Tough federal and state law enforcement has turned up the heat on mortgage foreclosure rescue scams. So some operators are turning to auto loan modifications to make a fast buck on consumers in financial distress. In the first cases of their kind filed by the FTC, the agency is alleging that two unrelated California outfits charged hundreds of dollars in upfront fees, based on bogus claims they could reduce consumers’ monthly car notes and help them avoid The Repo Man.
Blog Posts Tagged with Credit and Loans
Take the case of one person who borrowed money from a payday loan operation the FTC has taken to court for allegedly illegal practices. According to the FTC, the consumer was told that a $500 loan would cost him $650 to repay. But by slicing and dicing repayments in a way that generated undisclosed fees, the defendants allegedly tried to charge him $1,925 to pay off the $500 loan — and threatened him with arrest when he balked.
If you have clients in the auto industry, you’ve seen the ads: “We’ll pay off your trade no matter what you owe . . . even if you’re upside down.” It’s an attractive claim to people struggling with their finances. But law enforcement settlements announced by the FTC with five dealers from around the country demonstrate the importance of giving people the straight story when making promises about trade-ins where negative equity is involved.
When the FTC conducts an investigation to see if a company has violated the law, it’s important that the process is efficient and not unduly burdensome on those involved. The FTC’s Rules of Practice lay out the procedures the Commission follows.
In the market for a $430 case of shower caps or some “dolphin shaped craft embellishments”? Have they got a deal for you! But for people who thought they were paying $99 up front and $19 a month for a credit card, all they got was access to the defendants’ online store, which sold bulk quantities of off-brand, overpriced items.
How consumers pay for things is changing. Pretty soon exasperated parents may start reminding kids that “mobile payments don’t grow on trees.” And if there’s a remake of “Jerry McGuire,” the sports agent may yell to his client “Show me the mobile payment!”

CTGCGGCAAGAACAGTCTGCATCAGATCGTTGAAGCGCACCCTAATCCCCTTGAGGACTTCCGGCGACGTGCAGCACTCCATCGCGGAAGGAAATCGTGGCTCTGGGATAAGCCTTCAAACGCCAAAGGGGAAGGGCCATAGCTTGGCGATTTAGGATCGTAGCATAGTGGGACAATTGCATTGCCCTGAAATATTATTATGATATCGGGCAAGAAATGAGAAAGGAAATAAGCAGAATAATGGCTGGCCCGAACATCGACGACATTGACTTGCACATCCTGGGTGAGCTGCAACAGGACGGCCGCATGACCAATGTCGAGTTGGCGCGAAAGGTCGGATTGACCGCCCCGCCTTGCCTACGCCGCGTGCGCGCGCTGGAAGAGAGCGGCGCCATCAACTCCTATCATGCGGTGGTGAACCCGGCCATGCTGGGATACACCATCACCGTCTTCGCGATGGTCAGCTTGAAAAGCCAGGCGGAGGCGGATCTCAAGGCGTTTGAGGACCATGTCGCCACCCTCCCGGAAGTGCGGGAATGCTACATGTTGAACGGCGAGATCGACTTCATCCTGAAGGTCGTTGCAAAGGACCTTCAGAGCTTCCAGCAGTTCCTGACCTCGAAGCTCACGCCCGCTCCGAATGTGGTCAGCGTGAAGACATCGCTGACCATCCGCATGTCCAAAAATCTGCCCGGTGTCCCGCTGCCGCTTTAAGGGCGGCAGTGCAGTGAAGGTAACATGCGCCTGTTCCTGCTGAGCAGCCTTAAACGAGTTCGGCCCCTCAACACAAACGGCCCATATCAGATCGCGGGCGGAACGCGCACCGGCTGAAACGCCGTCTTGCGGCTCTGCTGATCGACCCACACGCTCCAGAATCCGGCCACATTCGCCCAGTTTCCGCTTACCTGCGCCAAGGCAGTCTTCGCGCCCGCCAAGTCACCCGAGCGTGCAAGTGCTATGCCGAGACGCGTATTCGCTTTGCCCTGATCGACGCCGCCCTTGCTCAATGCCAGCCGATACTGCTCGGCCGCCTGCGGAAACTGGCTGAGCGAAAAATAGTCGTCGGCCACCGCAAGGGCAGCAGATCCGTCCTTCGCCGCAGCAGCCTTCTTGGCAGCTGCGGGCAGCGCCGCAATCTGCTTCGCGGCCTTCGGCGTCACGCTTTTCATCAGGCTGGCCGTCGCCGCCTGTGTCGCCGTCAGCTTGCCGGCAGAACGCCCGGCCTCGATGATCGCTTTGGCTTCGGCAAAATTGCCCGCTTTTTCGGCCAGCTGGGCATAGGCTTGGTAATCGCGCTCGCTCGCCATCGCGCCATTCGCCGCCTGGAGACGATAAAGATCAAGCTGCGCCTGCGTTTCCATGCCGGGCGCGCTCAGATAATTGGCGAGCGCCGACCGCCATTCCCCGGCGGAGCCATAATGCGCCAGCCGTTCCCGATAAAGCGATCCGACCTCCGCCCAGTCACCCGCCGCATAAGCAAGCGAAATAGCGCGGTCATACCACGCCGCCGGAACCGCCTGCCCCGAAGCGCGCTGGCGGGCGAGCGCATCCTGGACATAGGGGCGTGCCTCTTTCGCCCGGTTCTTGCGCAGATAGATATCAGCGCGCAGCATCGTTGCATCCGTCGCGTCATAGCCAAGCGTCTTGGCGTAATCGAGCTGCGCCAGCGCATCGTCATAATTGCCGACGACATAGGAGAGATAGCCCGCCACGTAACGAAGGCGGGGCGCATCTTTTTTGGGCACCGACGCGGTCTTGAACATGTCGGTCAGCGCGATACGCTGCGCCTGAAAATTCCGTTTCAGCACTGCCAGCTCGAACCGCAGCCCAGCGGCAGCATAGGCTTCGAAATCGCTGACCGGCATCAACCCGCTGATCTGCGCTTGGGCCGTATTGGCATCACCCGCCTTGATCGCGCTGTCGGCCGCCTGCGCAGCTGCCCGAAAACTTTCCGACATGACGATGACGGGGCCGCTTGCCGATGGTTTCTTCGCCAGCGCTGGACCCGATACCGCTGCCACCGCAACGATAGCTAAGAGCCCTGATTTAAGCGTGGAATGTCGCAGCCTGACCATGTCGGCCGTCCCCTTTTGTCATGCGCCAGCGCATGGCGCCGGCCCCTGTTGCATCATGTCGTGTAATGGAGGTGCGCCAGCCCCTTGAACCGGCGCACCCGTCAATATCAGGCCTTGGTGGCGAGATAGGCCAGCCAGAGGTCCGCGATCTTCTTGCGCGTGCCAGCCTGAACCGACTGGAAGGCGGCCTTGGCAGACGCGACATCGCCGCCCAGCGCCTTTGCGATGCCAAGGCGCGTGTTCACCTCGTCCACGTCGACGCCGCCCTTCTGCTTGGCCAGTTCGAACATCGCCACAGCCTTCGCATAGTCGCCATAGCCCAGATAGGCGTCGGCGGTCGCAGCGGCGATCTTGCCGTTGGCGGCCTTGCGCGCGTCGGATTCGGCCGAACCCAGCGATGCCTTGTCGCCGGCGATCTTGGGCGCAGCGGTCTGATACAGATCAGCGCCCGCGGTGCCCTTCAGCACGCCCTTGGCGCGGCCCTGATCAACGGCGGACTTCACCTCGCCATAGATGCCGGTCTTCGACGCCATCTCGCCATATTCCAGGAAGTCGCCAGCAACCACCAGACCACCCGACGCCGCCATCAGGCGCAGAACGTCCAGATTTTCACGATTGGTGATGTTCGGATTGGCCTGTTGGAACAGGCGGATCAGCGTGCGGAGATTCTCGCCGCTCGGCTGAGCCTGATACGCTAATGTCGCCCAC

Last Friday, the FTC and the Consumer Financial Protection Bureau signed a memorandum of understanding outlining how the agencies will work together. The CFPB — born out of the recent financial system overhaul — and the FTC now share responsibility for protecting consumers in the non-bank financial sector.
It may be tempting for a payment processor to look the other way about a client’s business practices, figuring it’s the merchant’s job to get proper consumer authorization for charges submitted for processing. But donning blinders can lead to regrettable results, as an FTC action against a payment processor shows.
In celebration of Halloween — and with apologies to Edgar Allen Poe — here’s our take on what companies can do to make sure spooky business practices don’t come back to haunt them.
Once upon a midnight lawful
Pondering practices, good and awful,
Reading through the U.S. Code
For dos and don’ts I parse and claw.
I came upon the Trade Commission’s
Section 5 with all revisions.
Next time you’re at the grocery store and flip around a package to check out the ingredients or calorie count, take the opportunity to remember the contribution of Virginia Knauer, who served Presidents Nixon, Ford, and Reagan in high-level consumer affairs positions.
Ms. Knauer held some pretty daring opinions in her day. At a time when sellers of dog food — but not people food — had to disclose what was inside the package, she advocated for detailed product labeling.